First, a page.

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COVID-19 LATEST: Fed stimulus bill to be voted on today; CT confirmed cases top 600


An agreement was reached early this morning on the $2 trillion fiscal stimulus bill aimed at alleviating the economic impact of the COVID-19 pandemic.

“After days of intense discussions, the Senate has reached a bipartisan agreement on a historic relief package for this pandemic,” Senate Majority Leader Mitch McConnell (R-Kentucky) announced from the Senate floor shortly before 2 a.m. this morning. “In effect, this is a wartime level of investment for our nation.”

McConnell said he expected the Senate to pass the legislation later Wednesday after it returns at noon. Treasury Secretary Steve Mnuchin told reporters that President Donald Trump would “absolutely” sign it if Congress passes it, as is expected.

“This is not a moment of celebration but one of necessity,” Senate Minority Leader Chuck Schumer (D-New York) said this morning. “Like all compromises, this bill is far from perfect, but we believe the legislation has been improved significantly to warrant its quick consideration and passage, and because many Democrats and Republicans were willing to do the serious and hard work, the bill is much better off than where it started.”

House Speaker Nancy Pelosi (D-California) said that House Democrats would review the provisions of the measure “to determine a course of action.”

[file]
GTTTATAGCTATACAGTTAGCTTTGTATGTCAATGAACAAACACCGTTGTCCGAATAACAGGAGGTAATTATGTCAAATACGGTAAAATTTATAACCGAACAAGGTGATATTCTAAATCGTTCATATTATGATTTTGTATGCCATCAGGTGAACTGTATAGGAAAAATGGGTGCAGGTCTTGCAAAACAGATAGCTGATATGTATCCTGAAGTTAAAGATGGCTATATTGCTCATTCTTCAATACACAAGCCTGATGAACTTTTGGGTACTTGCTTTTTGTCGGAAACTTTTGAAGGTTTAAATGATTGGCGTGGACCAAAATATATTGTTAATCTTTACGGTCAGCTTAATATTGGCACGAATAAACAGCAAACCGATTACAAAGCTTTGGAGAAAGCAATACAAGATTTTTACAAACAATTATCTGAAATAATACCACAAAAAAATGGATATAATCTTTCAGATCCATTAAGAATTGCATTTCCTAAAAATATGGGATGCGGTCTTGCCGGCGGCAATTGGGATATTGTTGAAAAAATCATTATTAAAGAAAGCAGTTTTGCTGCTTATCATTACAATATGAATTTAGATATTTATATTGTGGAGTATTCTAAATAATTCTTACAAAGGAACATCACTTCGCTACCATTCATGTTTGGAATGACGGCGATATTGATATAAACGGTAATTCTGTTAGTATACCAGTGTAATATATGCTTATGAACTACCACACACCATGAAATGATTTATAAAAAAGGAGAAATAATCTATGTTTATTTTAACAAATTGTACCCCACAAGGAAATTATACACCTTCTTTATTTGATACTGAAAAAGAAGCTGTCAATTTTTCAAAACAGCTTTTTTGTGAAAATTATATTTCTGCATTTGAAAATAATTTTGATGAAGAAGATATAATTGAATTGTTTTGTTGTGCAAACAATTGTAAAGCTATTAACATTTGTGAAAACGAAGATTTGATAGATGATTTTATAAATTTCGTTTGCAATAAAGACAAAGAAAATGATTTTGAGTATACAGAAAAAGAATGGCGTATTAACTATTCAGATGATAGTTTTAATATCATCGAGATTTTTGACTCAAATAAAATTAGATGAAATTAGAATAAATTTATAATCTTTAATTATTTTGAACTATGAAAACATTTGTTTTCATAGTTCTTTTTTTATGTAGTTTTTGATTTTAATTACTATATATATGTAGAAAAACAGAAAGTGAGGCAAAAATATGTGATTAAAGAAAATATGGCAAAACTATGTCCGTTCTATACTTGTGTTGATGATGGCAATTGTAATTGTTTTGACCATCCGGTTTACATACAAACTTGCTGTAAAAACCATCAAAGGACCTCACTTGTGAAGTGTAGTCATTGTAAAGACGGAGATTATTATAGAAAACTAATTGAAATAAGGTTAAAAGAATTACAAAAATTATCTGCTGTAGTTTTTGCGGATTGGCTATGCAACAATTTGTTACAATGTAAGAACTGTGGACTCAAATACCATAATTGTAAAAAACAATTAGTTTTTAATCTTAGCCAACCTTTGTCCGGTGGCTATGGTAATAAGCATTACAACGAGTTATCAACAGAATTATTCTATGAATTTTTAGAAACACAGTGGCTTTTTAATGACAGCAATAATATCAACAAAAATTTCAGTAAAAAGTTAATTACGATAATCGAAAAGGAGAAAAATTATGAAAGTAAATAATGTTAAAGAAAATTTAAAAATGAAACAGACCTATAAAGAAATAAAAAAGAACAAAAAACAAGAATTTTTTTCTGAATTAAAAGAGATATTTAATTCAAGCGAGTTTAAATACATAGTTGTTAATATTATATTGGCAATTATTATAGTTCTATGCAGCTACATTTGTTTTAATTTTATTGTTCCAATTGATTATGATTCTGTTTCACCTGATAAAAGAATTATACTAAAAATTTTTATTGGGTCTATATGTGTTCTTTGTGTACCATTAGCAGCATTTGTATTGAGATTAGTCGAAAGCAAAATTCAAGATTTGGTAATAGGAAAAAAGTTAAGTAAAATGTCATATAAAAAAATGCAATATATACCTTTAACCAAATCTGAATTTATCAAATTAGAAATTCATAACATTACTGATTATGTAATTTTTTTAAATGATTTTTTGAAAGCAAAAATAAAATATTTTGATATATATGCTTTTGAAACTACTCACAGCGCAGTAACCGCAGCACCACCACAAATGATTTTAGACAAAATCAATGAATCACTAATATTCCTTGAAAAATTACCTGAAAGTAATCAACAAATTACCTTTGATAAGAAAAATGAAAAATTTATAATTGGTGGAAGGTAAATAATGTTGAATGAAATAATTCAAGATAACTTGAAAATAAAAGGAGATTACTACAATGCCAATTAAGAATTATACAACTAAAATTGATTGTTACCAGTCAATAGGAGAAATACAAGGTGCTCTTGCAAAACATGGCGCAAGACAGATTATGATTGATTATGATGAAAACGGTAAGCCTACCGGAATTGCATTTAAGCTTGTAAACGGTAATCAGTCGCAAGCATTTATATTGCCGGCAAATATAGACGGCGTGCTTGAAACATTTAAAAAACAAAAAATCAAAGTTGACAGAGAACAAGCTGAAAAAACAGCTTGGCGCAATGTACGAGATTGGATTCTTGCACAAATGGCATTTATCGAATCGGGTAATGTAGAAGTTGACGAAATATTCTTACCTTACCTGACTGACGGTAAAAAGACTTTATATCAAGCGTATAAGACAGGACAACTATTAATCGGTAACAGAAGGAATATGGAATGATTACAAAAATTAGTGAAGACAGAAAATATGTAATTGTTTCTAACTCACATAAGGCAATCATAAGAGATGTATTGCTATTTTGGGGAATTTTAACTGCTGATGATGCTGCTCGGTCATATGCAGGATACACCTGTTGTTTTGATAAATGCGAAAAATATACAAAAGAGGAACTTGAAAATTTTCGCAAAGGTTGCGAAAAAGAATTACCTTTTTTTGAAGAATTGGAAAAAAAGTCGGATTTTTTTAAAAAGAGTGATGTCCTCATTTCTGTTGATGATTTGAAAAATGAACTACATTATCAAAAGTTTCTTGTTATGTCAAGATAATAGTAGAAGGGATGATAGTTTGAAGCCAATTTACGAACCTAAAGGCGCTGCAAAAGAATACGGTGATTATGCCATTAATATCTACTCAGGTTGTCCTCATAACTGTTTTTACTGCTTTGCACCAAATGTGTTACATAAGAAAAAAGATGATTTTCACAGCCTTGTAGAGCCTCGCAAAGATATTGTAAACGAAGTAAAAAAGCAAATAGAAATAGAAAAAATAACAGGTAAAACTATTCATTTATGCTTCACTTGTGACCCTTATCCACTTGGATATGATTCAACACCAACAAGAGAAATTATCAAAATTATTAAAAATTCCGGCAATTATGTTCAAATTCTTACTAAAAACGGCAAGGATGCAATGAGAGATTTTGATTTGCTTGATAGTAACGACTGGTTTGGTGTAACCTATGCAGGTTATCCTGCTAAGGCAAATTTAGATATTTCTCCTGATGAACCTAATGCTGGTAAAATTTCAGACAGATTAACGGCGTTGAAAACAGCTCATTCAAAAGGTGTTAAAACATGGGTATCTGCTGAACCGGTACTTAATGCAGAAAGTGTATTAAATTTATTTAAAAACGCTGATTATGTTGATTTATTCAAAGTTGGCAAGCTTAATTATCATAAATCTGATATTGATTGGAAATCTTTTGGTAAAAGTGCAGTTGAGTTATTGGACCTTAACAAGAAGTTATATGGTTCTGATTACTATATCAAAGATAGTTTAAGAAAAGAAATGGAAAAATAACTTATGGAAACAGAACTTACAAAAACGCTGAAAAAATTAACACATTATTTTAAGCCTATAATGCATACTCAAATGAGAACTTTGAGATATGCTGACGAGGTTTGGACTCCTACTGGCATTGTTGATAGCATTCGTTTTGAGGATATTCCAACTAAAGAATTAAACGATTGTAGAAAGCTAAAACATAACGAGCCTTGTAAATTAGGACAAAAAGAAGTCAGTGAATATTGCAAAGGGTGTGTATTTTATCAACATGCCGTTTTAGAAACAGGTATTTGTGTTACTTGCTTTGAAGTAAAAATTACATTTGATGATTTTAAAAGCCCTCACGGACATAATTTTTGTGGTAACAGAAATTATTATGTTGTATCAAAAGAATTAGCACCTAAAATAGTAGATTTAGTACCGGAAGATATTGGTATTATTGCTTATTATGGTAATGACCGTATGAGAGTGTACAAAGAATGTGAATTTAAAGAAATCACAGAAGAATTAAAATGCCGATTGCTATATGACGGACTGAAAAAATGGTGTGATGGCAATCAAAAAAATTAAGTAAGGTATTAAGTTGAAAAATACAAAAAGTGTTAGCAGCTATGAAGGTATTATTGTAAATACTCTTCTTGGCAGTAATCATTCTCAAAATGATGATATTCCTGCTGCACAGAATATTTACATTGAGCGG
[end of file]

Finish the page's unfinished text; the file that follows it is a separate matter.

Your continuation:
Reportedly the plan includes checks for $1,200 to be sent to people making up to $75,000 a year and $2,400 to couples making up to $150,000, with an additional $500 per child.

The payments would decrease for those making more than $75,000, with an income cap of $99,000 per individual or $198,000 for couples.

The bill is also expected to include roughly $100 billion in assistance for hospitals; $350 billion in assistance to small businesses; $500 billion in aid for corporations, including airline companies and cruise lines, that have been negatively impacted by the outbreak; and about $150 billion for state and local stimulus funds.

The agreement also would prohibit businesses controlled by Trump, Vice President Mike Pence, members of Congress and heads of executive departments from receiving loans or investments from Treasury programs.

Since Monday’s update, Connecticut recorded another 203 confirmed COVID-19 cases, bringing the statewide total to 618. To date, more than 5,300 tests have been conducted in Connecticut among both state and private laboratories.

Approximately 71 people have been hospitalized and there have been another two fatalities, bringing the total number of fatalities due to complications of COVID-19 to 12.

A county-by-county breakdown includes:

County Laboratory Confirmed Cases Hospitalized Cases Deaths
Fairfield County 384 23 7
Hartford County 88 17 2
Litchfield County 22 3 0
Middlesex County 8 4 0
New Haven County 89 19 0
New London County 6 1 0
Tolland County 19 4 3
Windham County 2 0 0
Total 618 71 12


Gov. Ned Lamont addresses the Fairfield County chamber. Bernie Weiss Photos

At his briefing on Tuesday, Gov. Ned Lamont said that 62% of that total – 384 cases – was in Fairfield County. Lamont said the increase in infections was not a result of an increase in testing.

Lamont also said that a total of about 900 retired nurses and doctors have returned to duty, and that about 300 of them are already at work.

In addition, Southern and Central Connecticut State Universities are opening their dormitories not only for intermediate coronavirus cases, but possibly also for medical staff.